When I wrote about Openstack last week, I talked about the disruptive potential of an Openstack.org and how it can make the market by empowering the smaller players.
Many people who dismiss Openstack.org as a non-starter fail to understand that it is just a start. Openstack.org doesn’t claim it has the miracle pill for all the ills in the cloud. It is a new initiative and it is just starting off. In fact, the compute code is not even ready. In my opinion, it is a start and any outright dismissal or claims of victory is not only premature but also amateurish. The only thing it offers is a potential to disrupt the cloud marketplace in the future. There are many factors in play before we can even see the results of this move. If they execute it right, it can stir up the marketplace. It may not destroy the leading players in the market. The best I expect from this initiative is that it will level the marketplace by making it easy for smaller players to jump in and try their chance.
In my opinion, there is a strong need for competition in the marketplace because it is the only way we can ensure a continuous innovation. Yes, Amazon is innovating rapidly today even with its current runaway lead. However, if the market lacks strong competition against Amazon, soon they will stop innovating and focus on protecting their monopoly type lead using their muscle power. In my opinion, Openstack is a good alternative with tremendous potential to disrupt the market and make it competitive.
Looks like Simon Wardley, a researcher at the Leading Edge Forum at CSC, said the same thing after talking to executives at Amazon Web Services in July, 2007. From his blog post from 2007, he writes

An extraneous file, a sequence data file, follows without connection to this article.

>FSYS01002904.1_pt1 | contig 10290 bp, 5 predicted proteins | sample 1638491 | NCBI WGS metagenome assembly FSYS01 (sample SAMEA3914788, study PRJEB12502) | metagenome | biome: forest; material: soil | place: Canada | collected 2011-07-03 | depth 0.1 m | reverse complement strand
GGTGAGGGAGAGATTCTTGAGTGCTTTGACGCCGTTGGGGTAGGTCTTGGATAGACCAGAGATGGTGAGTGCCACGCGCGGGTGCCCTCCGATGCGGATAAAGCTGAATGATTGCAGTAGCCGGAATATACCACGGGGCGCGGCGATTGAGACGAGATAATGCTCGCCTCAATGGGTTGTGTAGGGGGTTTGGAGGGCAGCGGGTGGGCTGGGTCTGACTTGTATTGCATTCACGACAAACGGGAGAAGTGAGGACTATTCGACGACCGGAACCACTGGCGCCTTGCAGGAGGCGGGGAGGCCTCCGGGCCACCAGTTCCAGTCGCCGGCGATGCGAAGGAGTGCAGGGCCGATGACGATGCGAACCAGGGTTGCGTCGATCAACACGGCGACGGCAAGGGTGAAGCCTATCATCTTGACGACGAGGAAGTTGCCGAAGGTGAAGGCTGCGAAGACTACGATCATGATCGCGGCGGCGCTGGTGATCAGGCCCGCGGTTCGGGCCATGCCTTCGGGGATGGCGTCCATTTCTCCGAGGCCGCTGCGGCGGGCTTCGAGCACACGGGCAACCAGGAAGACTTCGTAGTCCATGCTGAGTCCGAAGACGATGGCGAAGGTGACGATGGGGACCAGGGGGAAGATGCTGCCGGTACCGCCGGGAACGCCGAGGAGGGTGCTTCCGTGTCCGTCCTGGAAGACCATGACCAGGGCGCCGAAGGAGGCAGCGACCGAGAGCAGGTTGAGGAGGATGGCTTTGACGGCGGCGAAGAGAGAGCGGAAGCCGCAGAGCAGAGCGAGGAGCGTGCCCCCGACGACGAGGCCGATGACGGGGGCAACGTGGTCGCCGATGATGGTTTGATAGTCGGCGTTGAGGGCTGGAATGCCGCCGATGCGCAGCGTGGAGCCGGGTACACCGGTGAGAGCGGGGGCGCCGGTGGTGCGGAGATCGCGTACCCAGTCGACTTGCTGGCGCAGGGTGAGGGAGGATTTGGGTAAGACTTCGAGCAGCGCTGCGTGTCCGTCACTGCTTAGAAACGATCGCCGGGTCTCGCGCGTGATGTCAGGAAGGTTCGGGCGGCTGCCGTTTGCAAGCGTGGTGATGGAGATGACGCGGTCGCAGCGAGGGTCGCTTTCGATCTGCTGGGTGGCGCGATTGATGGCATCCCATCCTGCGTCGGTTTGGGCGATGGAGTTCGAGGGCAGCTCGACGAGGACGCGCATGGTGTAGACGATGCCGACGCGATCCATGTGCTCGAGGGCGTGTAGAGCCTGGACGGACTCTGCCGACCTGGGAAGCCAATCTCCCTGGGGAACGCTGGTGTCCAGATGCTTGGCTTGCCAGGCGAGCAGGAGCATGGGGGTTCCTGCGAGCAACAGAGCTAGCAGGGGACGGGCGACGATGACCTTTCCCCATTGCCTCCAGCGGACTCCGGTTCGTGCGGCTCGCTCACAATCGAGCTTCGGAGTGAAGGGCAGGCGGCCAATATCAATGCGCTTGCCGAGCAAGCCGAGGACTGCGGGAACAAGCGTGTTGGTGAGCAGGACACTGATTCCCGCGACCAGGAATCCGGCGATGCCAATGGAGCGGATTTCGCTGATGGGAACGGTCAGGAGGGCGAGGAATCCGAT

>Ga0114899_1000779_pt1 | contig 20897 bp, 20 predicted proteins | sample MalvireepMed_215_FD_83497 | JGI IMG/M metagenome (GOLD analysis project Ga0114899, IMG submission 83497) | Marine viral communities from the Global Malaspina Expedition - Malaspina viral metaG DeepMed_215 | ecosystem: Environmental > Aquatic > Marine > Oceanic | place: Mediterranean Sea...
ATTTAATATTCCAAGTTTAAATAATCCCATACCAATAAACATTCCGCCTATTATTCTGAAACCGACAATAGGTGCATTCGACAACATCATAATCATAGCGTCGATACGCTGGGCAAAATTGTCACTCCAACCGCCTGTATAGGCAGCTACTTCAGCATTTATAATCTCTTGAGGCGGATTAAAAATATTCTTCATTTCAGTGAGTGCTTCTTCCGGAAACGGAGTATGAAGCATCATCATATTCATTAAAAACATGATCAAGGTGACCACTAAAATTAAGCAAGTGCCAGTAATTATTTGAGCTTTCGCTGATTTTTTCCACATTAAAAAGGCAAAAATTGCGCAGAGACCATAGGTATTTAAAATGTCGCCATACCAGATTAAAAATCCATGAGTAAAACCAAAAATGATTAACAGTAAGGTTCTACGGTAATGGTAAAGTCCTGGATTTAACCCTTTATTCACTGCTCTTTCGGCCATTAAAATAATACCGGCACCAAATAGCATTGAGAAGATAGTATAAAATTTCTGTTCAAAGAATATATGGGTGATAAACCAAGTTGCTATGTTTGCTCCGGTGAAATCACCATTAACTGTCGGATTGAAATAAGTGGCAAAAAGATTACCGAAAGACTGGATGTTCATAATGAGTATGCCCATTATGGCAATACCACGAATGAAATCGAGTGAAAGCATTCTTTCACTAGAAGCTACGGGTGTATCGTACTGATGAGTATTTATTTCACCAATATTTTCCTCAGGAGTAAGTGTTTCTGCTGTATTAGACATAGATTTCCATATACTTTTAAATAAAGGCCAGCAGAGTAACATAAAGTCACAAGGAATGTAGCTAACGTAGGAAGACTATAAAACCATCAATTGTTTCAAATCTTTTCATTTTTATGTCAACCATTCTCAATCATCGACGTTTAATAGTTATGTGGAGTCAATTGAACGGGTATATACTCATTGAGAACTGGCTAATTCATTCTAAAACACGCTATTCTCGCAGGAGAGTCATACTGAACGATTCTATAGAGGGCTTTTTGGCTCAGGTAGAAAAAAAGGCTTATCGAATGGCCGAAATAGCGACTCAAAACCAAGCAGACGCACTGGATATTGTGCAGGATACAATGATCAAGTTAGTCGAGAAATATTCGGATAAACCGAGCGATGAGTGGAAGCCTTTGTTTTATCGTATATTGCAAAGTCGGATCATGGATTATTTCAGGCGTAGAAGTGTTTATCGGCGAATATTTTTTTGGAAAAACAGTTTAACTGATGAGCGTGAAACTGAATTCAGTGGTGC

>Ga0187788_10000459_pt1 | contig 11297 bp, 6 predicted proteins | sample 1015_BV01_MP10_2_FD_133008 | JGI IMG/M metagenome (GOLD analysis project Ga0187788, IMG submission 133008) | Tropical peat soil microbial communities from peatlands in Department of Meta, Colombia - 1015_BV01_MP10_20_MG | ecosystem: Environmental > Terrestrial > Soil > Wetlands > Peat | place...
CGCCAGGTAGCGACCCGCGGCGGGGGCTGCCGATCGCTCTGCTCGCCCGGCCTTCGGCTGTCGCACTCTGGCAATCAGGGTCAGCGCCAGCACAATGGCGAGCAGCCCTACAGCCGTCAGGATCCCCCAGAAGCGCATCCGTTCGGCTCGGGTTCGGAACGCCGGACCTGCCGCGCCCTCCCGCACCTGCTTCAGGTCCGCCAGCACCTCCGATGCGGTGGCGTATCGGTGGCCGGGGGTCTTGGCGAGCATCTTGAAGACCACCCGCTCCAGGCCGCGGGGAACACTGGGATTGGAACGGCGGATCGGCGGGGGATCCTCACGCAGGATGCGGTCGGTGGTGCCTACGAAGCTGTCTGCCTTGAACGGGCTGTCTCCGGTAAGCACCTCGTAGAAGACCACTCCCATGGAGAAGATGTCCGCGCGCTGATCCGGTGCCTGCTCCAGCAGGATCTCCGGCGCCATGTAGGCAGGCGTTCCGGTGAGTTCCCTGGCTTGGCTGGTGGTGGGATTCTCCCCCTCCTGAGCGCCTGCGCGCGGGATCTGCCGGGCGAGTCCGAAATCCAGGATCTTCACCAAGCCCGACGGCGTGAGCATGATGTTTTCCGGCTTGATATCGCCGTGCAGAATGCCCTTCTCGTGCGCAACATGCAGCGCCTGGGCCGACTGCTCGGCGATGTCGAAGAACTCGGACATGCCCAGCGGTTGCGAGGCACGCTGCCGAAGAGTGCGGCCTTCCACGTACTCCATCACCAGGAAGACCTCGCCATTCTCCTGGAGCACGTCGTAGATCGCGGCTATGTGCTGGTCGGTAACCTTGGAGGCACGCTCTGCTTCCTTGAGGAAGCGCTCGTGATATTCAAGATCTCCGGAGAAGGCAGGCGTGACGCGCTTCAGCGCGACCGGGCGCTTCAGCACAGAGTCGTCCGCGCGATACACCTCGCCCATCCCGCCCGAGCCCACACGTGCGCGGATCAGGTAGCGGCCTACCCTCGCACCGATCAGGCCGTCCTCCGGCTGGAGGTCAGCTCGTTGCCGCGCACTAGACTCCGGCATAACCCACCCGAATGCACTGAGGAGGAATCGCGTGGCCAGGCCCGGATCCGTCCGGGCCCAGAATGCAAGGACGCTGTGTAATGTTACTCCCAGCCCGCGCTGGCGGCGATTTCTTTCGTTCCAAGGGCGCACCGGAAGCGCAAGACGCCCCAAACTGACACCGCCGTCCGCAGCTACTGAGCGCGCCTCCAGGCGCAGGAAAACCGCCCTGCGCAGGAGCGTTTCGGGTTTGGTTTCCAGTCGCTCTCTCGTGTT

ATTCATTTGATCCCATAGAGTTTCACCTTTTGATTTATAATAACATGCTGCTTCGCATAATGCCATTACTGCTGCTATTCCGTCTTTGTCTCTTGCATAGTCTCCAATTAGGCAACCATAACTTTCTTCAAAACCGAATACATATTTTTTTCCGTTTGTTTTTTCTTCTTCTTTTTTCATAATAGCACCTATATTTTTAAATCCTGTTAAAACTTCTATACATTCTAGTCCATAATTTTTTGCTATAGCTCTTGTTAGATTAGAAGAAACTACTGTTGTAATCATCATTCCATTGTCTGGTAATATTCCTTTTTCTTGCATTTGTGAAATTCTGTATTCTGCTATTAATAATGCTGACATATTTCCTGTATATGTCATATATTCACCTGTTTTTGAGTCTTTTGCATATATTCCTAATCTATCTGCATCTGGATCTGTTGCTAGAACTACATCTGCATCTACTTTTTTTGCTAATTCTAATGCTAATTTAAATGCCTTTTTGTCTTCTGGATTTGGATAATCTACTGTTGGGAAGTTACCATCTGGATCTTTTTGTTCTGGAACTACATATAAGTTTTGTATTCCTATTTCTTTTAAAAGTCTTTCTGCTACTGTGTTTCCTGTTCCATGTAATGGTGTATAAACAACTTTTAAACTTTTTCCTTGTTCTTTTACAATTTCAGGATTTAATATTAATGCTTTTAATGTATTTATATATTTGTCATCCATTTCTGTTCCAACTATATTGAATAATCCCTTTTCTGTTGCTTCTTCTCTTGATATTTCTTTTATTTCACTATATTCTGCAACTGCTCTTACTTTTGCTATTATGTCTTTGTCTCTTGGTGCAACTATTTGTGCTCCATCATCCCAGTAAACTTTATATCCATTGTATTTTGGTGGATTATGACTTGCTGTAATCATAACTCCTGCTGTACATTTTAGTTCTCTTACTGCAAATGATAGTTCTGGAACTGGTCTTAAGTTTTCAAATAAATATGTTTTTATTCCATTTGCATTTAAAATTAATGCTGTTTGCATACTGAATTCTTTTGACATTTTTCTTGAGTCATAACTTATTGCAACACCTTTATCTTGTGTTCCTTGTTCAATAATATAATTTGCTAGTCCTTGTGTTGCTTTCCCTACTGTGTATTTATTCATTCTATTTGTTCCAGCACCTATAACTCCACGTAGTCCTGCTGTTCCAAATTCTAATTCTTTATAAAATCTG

I met Jeff Barr some time ago. I told him that in my opinion the smart thing would be for Amazon to open source EC2 & S3, encourage competitors and compete on price and service – take first leader advantage, establish the market. If they don’t, someone else could disrupt their market by doing this to them. I asked Werner the same thing at FOWA and he talked about their “secret sauce”. I reckon all that is needed is an open sourced utility computing engine being adopted by small ISPs and they are going to have a fight on their hands.
Well, all I can do is to admire Simon’s forward thinking at a time when cloud computing was yet to gain attention beyond the geeks. I agree with Simon completely and hope that the folks at Openstack.org execute it well. If done right, Openstack will lure smaller players including many webhosts trying to position themselves to be an important player in the cloud world. Such an adoption will offer the much needed competition for Amazon Web Services and force them to keep innovating. Any marketplace where the major player continues to innovate consistently is a winning situation for the customers. Let us wait and see if Simon’s words turns out to be prophetic.